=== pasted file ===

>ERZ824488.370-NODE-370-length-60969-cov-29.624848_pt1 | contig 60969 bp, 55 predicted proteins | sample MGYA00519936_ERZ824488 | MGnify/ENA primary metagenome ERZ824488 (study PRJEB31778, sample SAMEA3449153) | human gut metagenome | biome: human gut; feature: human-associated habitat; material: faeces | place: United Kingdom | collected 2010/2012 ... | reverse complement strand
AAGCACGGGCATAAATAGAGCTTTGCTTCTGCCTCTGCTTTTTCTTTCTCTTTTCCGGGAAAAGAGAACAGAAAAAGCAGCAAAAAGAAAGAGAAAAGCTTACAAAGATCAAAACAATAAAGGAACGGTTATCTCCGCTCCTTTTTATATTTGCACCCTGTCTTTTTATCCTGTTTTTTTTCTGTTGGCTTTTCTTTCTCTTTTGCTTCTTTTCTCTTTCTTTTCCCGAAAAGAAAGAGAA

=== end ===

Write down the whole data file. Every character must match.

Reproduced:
>ERZ824488.370-NODE-370-length-60969-cov-29.624848_pt1 | contig 60969 bp, 55 predicted proteins | sample MGYA00519936_ERZ824488 | MGnify/ENA primary metagenome ERZ824488 (study PRJEB31778, sample SAMEA3449153) | human gut metagenome | biome: human gut; feature: human-associated habitat; material: faeces | place: United Kingdom | collected 2010/2012 ... | reverse complement strand
AAGCACGGGCATAAATAGAGCTTTGCTTCTGCCTCTGCTTTTTCTTTCTCTTTTCCGGGAAAAGAGAACAGAAAAAGCAGCAAAAAGAAAGAGAAAAGCTTACAAAGATCAAAACAATAAAGGAACGGTTATCTCCGCTCCTTTTTATATTTGCACCCTGTCTTTTTATCCTGTTTTTTTTCTGTTGGCTTTTCTTTCTCTTTTGCTTCTTTTCTCTTTCTTTTCCCGAAAAGAAAGAGAA